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Medical diplomacy is a form of diplomatic relations which is intended to sponsor positive relations between nations while also providing needed health services. Cuba is particularly well known for its medical diplomacy missions, which have been carried out since 1960. It is believed that medical diplomacy could help to ease tensions between nations, while giving a positive image for the nation sending doctors and other needed personnel. It is part of a larger framework of foreign relations which is sometimes called compassionate diplomacy.
Many countries around the world struggle to provide needed health services to their citizens, especially after natural disasters and emergencies. In some cases, a country's health care budget is so depleted that it can barely afford to maintain minimal clinics, and it may not be able to provide basic necessary medication and facilities to patients. Many organizations around the world such as the International Red Cross/Red Crescent and Doctors Without Borders travel or donate to these countries to improve medical conditions.
In the case of medical diplomacy, a nation rather than an organization sends doctors, equipment, supplies, and other personnel to another nation in need. In some cases, the compassionate mission may be brief, as might be the case when a country sends doctors to the site of an earthquake. In other instances, medical diplomacy is a long term effort which is designed to have a lasting impact on the host nation of the mission. In this case, the team may include people to train new medical professionals, build medical facilities, and educate the general populace of the host nation about health issues.
In many cases, doctors and staff volunteer for medical diplomacy missions. The self-sacrificing attitudes of these individuals can send a powerful message to the host nation. When a country has a reputation for riding roughshod in its foreign relations doings, the individual actions of citizens reaching out to people in need can greatly help to change that image. Staff on a medical diplomacy mission may endure very difficult conditions, but they persevere because they are committed to good health for all citizens, and to better global relations.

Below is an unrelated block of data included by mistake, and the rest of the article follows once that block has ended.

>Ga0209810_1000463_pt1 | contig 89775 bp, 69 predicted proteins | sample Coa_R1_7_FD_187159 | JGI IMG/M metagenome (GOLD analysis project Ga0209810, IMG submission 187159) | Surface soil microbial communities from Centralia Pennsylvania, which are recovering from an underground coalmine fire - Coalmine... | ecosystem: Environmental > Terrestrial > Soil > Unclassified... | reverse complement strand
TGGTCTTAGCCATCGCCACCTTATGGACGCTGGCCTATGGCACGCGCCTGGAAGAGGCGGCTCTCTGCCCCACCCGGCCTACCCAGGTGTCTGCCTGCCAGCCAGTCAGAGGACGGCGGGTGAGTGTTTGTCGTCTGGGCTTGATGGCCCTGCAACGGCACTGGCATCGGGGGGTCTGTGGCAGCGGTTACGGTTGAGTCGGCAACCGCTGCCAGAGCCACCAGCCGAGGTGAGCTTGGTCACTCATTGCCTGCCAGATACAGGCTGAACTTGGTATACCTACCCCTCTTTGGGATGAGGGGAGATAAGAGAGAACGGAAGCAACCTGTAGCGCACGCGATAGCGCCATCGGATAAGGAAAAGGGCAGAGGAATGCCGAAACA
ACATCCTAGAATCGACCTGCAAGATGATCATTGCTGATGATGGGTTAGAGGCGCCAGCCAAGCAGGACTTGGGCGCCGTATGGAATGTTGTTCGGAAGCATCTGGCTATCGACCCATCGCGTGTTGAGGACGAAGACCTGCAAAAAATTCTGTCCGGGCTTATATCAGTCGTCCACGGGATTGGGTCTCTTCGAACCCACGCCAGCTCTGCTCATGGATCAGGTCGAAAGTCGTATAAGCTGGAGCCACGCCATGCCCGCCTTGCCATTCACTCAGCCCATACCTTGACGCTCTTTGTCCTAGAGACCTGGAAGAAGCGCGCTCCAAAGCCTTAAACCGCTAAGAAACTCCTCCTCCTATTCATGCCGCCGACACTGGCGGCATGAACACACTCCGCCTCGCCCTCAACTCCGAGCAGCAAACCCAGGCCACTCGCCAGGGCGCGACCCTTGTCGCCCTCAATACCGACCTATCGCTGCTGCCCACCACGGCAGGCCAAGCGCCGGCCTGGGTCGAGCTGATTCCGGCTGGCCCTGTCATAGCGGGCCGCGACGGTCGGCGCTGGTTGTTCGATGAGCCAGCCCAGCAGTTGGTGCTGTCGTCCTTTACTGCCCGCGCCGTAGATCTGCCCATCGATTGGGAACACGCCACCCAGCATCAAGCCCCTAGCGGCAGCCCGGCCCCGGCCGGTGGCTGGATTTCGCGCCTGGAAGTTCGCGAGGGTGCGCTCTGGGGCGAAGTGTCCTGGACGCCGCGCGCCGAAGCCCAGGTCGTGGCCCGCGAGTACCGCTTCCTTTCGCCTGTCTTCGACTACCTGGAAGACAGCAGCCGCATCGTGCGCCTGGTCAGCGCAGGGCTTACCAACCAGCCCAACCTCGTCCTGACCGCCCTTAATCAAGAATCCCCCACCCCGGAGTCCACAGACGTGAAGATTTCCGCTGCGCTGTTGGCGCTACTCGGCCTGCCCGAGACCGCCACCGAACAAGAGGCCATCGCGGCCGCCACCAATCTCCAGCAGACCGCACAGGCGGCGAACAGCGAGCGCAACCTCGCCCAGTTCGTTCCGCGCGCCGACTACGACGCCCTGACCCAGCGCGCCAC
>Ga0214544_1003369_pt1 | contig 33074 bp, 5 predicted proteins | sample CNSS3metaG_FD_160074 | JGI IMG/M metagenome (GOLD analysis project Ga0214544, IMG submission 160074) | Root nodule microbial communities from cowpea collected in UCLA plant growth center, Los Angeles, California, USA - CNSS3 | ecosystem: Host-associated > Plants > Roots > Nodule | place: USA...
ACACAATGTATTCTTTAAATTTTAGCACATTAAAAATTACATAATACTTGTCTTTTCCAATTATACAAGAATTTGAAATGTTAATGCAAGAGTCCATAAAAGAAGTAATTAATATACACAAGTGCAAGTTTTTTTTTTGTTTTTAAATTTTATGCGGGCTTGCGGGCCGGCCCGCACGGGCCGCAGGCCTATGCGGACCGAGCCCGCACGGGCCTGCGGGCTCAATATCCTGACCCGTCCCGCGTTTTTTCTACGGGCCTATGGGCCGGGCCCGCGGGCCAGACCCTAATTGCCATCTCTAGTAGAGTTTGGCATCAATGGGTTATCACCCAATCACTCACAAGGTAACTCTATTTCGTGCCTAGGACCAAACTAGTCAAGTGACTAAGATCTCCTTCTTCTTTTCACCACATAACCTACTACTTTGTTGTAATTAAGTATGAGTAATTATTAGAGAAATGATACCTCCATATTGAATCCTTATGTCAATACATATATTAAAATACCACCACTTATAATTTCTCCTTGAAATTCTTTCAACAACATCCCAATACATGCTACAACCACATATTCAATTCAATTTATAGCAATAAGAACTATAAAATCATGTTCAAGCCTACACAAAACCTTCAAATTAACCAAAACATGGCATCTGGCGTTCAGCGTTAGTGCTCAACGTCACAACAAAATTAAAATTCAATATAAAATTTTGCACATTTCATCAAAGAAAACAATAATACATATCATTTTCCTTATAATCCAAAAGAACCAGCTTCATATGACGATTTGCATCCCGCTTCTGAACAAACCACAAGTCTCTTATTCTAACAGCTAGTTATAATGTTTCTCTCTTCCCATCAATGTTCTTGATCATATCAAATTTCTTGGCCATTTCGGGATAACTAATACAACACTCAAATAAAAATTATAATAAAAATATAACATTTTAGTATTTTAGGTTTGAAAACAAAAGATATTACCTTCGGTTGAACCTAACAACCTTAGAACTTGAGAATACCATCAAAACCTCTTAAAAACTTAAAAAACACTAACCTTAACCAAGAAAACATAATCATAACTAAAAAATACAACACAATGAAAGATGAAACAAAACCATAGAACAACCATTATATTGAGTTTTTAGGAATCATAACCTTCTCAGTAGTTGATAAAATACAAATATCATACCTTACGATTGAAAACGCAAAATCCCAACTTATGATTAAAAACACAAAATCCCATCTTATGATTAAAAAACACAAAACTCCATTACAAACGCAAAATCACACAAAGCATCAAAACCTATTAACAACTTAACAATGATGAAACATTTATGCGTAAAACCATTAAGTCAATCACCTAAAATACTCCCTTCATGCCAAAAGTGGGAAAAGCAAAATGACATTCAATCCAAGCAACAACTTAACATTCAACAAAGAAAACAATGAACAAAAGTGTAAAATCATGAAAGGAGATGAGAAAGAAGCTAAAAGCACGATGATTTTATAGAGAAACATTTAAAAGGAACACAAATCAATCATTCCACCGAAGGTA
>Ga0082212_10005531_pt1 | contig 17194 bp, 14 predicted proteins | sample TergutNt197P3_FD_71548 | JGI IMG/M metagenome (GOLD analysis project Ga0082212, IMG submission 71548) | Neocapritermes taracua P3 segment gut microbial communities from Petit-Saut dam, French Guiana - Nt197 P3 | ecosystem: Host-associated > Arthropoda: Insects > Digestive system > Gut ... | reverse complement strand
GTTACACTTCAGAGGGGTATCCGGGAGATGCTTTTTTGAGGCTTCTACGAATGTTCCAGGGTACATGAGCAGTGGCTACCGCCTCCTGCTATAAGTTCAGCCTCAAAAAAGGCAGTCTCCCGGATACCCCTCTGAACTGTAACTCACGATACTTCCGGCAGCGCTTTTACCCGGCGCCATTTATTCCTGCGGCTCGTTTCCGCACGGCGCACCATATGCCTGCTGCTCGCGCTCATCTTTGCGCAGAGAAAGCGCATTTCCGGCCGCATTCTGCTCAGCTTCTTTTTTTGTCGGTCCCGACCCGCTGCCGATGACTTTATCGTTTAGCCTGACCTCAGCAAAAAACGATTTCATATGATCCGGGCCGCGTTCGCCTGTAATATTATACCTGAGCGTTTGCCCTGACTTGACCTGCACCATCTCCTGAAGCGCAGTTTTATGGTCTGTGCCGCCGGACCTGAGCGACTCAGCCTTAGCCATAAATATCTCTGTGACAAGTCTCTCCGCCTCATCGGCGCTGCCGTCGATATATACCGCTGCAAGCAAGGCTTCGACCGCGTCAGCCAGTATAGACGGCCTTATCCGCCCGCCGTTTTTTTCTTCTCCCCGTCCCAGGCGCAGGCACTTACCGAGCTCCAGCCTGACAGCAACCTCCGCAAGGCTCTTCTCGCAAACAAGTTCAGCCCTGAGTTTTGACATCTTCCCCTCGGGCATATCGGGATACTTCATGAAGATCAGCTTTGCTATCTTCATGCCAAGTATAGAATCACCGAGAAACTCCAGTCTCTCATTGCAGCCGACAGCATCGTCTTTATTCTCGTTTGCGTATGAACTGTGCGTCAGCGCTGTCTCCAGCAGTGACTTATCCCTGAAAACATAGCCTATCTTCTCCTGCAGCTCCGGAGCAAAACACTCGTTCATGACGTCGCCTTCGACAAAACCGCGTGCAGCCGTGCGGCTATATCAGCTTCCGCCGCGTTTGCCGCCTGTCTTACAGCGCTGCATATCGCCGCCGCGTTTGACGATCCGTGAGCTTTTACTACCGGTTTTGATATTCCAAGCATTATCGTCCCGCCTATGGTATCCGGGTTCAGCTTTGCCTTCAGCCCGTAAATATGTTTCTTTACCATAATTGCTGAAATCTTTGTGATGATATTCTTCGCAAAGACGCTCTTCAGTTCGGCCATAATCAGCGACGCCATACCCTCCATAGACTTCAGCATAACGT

The establishment of medical training facilities is a big part of medical diplomacy, as is provision of needed surgery, medications, and vaccines. In addition, many countries get involved with assisting other nations by setting up preventative healthcare programs and education. Successful medical diplomacy requires a large and well coordinated team, along with excellent communication between the host nation and the nation sending out the diplomatic mission. Ultimately, it is intended to win hearts and minds through compassion and care, rather than brute force such as war or complex foreign aid terms.
For a detailed discussion of medical diplomacy, see Julie M. Feinsilver, Healing the Masses: Cuban Health Politics at Home and Abroad, University of California Press, 1993, Chapter 5 on Medical Diplomacy; and Julie M. Feinsilver, "Cuban Medical Diplomacy: When the Left Has Got it Right"